Deadly LEAD

Lead poisoning occurs when a person swallows, absorbs or inhales lead in any form. The result can be damaging to the brain, nerves, and many other parts of the body. Acute lead poisoning, which is somewhat rare, occurs when a relatively large amount of lead is taken into the body over a short period of time.

It isn’t biodegradable. It persists in air, soil, drinking water and homes. It is particularly harmful to the developing brain of foetuses and young children. The higher the level of lead in a child's blood and the longer this elevated level lasts, the greater the chance of ill effects.

Hyperactivity and aggressiveness Impaired growth and IQ Poor hearing Learning difficulties Damage to the brain and nervous system up to the age of 4.

Pre-term delivery Increased frequency of miscarriage, stillbirth Low birth weight Harms mental development of the foetus ADULTS Loss of appetite, anaemia Loss of libido, infertility Weakness of the limbs Aggressiveness, high BP and seizures Skin Cancer Joint Pains.


A fresh coat of paint does wonders for your home but it can also be hazardous to health — and your child’s IQ. Environmental and occupational health experts at the University of Cincinnati (UC) have found that India still produces and sells consumer paints with dangerously high levels of lead. The toxic metal, which gives paint its lustre and durability, was banned in the US in 1978 after scientific evidence proved that any detectable level of lead impairs intellectual and physical growth in children.

The UC-led research team, which published its findings in the journal Environmental Research, found that all 17 samples analysed from India had lead exceeding US limit for new paint (600 ppm). Scott Clark, who headed the two-year study, says he is concerned about kids who are currently exposed to lead in their houses and neighbourhoods and for those who will live in such places in the future.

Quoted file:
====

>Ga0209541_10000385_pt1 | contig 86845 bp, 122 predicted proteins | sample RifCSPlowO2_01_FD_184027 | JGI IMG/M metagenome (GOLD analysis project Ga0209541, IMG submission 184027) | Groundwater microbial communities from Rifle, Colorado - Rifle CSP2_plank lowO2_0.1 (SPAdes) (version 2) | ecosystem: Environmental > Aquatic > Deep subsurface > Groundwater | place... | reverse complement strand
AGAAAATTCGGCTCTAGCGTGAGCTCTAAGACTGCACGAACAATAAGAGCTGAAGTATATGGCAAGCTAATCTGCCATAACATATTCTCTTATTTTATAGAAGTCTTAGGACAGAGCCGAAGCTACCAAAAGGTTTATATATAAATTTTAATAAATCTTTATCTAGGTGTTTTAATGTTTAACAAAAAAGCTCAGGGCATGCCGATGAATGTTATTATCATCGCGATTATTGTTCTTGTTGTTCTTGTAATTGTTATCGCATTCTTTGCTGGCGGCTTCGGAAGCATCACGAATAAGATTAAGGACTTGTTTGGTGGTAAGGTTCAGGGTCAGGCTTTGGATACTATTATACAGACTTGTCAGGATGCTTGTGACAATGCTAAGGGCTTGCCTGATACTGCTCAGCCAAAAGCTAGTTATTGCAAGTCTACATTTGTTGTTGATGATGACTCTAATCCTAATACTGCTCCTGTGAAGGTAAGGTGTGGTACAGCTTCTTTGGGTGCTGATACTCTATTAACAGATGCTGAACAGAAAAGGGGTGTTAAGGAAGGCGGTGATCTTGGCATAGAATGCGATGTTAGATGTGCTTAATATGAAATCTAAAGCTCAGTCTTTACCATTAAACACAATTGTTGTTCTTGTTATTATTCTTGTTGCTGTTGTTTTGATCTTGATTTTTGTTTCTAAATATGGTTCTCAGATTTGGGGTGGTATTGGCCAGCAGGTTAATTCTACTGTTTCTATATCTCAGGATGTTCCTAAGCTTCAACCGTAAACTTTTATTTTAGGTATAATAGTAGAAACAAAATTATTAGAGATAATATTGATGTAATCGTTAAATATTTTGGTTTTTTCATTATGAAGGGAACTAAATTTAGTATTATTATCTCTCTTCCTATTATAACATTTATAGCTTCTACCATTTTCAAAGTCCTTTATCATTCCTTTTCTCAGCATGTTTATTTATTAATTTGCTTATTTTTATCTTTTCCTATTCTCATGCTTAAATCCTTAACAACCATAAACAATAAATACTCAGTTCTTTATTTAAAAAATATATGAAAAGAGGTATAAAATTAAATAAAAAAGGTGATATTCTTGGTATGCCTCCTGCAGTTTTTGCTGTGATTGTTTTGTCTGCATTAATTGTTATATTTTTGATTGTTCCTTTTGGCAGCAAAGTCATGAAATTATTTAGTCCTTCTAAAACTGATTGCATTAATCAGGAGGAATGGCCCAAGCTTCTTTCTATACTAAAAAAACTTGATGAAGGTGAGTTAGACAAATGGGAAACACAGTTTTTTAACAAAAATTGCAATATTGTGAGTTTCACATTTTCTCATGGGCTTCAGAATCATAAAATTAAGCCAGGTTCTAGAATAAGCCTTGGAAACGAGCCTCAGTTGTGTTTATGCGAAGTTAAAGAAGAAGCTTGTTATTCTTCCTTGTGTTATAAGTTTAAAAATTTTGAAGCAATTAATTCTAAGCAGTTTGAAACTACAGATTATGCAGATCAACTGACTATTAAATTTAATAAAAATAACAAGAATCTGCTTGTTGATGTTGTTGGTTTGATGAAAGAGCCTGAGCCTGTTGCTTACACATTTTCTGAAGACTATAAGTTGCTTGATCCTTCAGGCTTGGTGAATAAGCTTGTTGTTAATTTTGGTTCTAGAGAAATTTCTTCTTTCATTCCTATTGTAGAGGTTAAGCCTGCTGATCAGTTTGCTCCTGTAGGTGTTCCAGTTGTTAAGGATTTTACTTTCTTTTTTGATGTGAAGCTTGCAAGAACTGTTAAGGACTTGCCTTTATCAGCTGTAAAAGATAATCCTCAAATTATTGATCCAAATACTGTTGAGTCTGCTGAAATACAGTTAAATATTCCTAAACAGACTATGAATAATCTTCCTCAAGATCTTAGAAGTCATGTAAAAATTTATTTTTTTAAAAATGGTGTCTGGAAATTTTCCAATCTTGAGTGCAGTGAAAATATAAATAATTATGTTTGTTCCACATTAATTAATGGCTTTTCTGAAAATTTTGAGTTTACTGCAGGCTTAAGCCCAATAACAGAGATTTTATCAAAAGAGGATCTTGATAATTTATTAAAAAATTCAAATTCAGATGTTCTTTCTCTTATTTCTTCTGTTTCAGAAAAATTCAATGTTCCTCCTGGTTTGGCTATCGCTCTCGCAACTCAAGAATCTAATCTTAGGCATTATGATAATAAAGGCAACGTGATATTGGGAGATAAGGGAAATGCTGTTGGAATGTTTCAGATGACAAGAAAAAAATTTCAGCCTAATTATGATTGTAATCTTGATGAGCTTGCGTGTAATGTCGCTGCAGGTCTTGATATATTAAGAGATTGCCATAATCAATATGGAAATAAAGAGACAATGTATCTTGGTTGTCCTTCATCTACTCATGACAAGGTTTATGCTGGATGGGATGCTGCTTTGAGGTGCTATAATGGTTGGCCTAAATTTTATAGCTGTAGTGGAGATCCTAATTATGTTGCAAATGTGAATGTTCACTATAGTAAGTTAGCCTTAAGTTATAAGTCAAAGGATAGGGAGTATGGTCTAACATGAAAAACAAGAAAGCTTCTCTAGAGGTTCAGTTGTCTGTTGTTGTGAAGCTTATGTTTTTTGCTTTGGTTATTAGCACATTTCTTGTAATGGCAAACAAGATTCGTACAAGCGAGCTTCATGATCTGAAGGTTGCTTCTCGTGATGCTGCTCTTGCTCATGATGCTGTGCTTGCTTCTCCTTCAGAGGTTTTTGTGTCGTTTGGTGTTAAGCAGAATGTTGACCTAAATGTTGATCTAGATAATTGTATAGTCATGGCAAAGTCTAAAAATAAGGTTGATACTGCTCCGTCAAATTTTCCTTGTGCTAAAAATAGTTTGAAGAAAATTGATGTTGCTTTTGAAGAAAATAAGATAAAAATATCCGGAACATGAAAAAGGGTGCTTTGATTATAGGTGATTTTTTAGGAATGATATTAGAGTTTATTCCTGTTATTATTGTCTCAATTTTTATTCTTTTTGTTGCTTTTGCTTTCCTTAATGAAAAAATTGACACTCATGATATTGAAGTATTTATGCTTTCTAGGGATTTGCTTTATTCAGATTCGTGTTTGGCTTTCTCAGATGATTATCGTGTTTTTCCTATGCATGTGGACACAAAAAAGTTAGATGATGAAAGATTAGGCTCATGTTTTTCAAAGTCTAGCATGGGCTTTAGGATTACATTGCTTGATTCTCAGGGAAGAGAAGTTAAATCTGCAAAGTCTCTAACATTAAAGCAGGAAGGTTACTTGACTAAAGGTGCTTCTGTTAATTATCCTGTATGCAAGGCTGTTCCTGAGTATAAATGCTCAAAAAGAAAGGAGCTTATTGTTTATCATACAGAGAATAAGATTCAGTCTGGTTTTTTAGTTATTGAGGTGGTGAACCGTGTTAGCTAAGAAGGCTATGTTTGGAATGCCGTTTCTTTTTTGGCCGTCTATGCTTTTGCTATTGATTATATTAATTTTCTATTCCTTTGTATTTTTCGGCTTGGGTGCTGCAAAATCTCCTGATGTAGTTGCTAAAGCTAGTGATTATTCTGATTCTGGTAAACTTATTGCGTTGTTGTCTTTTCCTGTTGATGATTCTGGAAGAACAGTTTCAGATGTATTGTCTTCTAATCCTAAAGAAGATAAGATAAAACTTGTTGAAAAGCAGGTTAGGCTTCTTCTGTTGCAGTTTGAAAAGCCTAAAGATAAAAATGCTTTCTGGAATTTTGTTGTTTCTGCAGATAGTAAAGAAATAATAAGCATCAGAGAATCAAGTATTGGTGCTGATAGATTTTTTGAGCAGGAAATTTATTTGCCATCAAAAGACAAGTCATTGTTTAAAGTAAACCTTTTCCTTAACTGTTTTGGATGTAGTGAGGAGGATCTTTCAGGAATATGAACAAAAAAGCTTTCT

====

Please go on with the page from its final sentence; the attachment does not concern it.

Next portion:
Children ingest lead dust when they put their hands in their mouth — such as while eating or sucking their thumb. Since lead compounds used in paint taste sweet, kids tend to chew or lick them. A single chip of paint the size of a thumbnail contains 1 gm of lead and a few such chips can raise lead intake to 1,000 times the acceptable limit. There is an increased formation of lead dust during repainting or renovation of houses when existing paint is scraped or sanded.

‘‘Lead-based paints have already poisoned millions of children in the US and will likely cause similar damage in India as paint use increases,’’ says Clark. The findings, he adds, provide stark evidence of the urgent need for an effective worldwide ban on lead-based paint.

France pioneered a ban as early as the 1920s but till date, India has no such curbs in place, points out Venkatesh Thuppil, director of the National Referral Centre for Lead Poisoning. ‘‘Lead paint has a 91% market share in India. Homes, playground equipment, painted desks and chairs in schools and even the yellow school bus in which your child comes home, lead paint is everywhere,’’ says Thuppil. And it’s taking a toll. The first major study on lead poisoning in the country conducted by The George Foundation revealed that 50% of children below the age of 12 living in urban areas had high lead levels while 14% had alarmingly high levels.

According to WHO estimates, 15 to 18 million children in developing countries are suffering from permanent brain damage due to lead poisoning. Thuppil admits that the extent of poisoning from lead paint sources is not known in India. However, in one follow-up of poisoned children in Mangalore, he found that for three of the ten kids studied, lead-based paint was the only source identified. In one case, the culprit was playground equipment painted with lead paint.

Despite this, paint sold in India has no distinguishing mark to show lead content. A spokesman for leading manufacturer ICI paints, R Guha, said the company had replaced lead white with the more expensive titanium white some five to six years ago. However, its paint containers don’t advertise the fact because it’s not mandatory by law, Guha said. Smaller manufacturers make no bones about the fact that they use lead in decorative as well as industrial and automotive paints since it reduces cost by about Rs 2 to Rs 3 a litre.

‘‘There is no law against lead-based paints,’’ points out Nitin Khanna of the Indian Small Scale Paints Association. And that’s exactly what is needed, says Abhay Kumar of Toxic Links, the NGO which recently exposed the high level of lead in PVC toys. “Till there are regulations that can be enforced, lead will continue to poison our lives.”

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